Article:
The Internet Bleeds Again: eBay Hack Confirmed | TechWell

The Internet Bleeds Again: eBay Hack Confirmed

Last week, it was rumored that eBay’s corporate network was hacked. Later in the week, eBay confirmed the attack. This leads to more speculation on how safe the Internet actually is, especially in the aftermath of the Heartbleed bug

Early last week, PayPal, which is owned by eBay, posted on its corporate blog a post titled “eBay, Inc. to Ask All eBay Users to Change Passwords.” Oddly, the post had no body content and only showed the title. The post was soon taken down from PayPal’s site.

eBay would go on to post information about the hack on its official blog on May 21, and the company asked all users to change their passwords, confirming that the site had been compromised.

The post explained that the breach of eBay's database happened in late February and early March. It’s strongly believed that users' financial information was not accessed, but customers' names, email address, physical addresses, phone numbers, and other personal information became available to the hackers. From eBay's blog post:

After conducting extensive tests on its networks, the company said it has no evidence of the compromise resulting in unauthorized activity for eBay users, and no evidence of any unauthorized access to financial or credit card information, which is stored separately in encrypted formats. However, changing passwords is a best practice and will help enhance security for eBay users.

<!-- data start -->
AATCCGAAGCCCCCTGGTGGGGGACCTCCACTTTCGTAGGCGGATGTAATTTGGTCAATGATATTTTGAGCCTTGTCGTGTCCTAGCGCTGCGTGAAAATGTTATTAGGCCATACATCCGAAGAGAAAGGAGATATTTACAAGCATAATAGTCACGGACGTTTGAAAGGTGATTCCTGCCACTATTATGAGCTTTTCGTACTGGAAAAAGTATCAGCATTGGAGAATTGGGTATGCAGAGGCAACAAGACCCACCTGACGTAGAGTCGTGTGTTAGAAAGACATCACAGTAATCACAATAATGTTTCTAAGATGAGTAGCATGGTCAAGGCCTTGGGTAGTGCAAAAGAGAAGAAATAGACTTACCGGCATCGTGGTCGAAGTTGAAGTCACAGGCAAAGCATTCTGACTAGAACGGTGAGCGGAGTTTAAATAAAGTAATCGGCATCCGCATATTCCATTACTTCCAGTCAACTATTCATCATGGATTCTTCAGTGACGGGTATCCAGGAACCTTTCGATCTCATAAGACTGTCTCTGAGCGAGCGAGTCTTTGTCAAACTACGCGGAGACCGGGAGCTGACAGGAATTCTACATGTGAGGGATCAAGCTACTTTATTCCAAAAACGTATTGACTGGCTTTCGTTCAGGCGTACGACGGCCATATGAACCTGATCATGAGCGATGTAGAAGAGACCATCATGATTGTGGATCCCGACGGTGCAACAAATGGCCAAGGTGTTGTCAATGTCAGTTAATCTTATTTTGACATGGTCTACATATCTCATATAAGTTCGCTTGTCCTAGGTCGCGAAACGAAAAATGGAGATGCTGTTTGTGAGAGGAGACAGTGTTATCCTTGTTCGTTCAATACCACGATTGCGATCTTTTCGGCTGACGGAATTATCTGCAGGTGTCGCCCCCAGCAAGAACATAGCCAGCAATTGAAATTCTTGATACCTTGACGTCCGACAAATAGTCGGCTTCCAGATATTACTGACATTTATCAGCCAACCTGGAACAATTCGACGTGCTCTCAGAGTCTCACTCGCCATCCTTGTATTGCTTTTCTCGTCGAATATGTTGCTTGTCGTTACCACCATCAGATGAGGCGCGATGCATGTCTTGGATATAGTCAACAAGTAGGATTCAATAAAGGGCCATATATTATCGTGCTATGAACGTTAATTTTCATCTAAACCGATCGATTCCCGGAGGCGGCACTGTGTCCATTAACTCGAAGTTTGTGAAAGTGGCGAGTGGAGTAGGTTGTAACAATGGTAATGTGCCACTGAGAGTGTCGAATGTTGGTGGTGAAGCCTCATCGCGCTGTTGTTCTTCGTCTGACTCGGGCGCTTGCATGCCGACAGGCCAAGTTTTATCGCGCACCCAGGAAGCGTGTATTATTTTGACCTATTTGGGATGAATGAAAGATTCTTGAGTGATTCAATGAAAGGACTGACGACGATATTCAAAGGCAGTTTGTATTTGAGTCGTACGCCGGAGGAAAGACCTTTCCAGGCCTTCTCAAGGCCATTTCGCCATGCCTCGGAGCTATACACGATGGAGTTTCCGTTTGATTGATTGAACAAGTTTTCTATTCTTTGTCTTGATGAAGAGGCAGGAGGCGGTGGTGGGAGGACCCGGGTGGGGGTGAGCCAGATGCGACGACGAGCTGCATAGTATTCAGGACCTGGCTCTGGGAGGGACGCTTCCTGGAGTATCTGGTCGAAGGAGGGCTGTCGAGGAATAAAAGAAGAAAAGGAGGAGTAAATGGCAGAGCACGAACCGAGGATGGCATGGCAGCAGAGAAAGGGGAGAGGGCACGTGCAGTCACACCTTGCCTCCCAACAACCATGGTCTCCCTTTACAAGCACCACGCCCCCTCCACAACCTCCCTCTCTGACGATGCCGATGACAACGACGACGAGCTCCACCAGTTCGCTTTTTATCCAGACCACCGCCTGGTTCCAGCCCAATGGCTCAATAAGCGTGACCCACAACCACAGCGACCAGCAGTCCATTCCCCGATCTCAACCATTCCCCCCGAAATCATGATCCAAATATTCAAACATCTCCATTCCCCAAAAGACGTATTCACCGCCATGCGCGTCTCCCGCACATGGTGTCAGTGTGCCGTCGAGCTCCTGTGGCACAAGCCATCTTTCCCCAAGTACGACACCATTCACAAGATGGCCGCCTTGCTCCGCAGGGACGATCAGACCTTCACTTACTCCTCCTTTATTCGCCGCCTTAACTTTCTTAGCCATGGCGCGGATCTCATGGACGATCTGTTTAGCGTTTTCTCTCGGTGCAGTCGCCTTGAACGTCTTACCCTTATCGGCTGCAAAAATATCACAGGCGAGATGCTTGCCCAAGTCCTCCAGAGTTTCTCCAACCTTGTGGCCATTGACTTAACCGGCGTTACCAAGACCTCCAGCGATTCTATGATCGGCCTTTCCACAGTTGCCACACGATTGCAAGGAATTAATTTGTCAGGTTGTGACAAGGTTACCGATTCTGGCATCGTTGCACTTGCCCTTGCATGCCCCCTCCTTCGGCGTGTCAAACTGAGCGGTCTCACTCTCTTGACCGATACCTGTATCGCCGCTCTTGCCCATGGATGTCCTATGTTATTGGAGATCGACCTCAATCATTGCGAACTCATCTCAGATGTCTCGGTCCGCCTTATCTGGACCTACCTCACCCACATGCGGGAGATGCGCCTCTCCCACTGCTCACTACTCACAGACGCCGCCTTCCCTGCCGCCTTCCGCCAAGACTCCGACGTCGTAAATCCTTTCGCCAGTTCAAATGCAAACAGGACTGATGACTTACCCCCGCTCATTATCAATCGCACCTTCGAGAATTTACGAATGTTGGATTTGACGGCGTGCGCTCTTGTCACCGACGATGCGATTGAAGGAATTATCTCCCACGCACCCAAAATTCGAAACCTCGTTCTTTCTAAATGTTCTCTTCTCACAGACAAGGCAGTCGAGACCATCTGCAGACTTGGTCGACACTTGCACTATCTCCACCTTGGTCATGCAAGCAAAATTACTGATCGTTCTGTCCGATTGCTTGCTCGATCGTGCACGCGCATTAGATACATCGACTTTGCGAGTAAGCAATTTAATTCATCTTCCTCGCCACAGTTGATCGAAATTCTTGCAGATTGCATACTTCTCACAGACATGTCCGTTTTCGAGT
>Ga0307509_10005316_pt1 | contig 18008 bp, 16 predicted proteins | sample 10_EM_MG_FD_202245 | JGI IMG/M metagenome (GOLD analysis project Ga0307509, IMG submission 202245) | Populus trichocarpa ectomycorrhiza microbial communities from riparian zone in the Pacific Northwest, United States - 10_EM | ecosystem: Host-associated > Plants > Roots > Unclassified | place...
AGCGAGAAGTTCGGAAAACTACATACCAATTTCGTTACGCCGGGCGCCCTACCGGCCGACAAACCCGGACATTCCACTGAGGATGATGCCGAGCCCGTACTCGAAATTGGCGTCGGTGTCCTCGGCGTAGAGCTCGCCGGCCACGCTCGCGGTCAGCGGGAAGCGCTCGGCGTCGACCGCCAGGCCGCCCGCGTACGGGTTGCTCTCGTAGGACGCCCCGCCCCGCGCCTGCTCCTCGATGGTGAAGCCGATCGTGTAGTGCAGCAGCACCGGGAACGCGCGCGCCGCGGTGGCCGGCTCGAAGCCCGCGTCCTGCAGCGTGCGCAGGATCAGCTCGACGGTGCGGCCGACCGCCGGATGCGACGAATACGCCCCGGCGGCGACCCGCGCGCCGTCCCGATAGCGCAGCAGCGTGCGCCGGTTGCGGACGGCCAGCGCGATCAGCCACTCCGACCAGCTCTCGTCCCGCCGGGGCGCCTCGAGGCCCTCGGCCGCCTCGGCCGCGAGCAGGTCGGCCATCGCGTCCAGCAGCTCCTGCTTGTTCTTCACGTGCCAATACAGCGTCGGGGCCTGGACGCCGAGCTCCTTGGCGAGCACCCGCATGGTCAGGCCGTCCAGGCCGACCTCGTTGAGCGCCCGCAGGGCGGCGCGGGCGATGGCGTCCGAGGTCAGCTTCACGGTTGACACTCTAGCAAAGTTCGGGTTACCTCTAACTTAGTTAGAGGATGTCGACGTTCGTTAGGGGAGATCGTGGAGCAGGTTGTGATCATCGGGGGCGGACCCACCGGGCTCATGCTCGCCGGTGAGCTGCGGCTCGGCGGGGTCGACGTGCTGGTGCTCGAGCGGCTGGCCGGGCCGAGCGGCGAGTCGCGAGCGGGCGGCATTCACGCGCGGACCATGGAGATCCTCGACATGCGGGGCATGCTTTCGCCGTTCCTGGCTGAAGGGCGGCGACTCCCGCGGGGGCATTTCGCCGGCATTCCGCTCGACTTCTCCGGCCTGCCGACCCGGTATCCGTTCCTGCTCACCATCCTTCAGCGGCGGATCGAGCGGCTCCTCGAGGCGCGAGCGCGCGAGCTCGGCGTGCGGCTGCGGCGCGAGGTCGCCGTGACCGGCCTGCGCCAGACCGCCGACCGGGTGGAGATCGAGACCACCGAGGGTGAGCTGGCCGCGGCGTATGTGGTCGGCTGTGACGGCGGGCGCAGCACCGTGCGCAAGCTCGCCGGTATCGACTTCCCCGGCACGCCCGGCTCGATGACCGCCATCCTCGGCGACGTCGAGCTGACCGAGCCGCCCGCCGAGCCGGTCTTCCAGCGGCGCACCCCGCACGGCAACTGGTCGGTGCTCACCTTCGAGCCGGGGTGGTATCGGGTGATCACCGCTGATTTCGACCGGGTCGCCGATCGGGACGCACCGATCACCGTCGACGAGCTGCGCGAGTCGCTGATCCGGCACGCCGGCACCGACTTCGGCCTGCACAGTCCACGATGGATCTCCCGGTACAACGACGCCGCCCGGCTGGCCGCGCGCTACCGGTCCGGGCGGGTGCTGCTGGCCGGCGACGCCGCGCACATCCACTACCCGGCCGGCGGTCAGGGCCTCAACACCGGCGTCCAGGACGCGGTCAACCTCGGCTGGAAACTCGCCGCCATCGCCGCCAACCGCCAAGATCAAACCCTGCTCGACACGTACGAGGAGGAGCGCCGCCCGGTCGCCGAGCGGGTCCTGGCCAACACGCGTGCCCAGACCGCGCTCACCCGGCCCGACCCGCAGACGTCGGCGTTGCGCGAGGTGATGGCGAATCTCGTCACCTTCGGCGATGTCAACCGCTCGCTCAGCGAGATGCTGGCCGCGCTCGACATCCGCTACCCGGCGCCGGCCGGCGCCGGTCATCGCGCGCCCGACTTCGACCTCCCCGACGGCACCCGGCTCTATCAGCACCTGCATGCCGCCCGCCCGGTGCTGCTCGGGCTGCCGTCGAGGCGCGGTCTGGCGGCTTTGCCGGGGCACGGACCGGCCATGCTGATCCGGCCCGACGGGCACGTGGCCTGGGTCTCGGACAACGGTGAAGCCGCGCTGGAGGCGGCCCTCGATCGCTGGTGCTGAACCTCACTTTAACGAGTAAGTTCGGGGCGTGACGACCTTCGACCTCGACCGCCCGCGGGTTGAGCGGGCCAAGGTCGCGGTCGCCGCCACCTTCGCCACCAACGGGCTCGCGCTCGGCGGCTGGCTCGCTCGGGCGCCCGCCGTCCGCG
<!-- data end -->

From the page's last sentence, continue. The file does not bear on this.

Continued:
Following news of the hack, Twitter blew up, rumors hit the Internet, and shares in the stock dropped, albeit slightly. But what is more important than online backlash or a dip in share price is that with nearly 145 million customers possibly affected, this security breach could turn out to be the biggest exploitation of a security flaw since last year’s Target data breach.

So, how safe is the Internet, really? Dan Kaminsky, an Internet security expert and chief scientist at online fraud detection agency White Ops, explained to the Chicago Tribune that hackers have the tools to get into nearly any network, predicting that eBay may not be the last big security breach of this year. About the hacking of eBay and the current state of Internet security, Kaminsky said, “Five hundred of the Fortune 500 are under constant attack. Everybody is getting hit.”

If online security is really as fragile as Kaminsky believes, then it may not be long until another major corporation finds itself in a similar situation. And the data bleeding continues.

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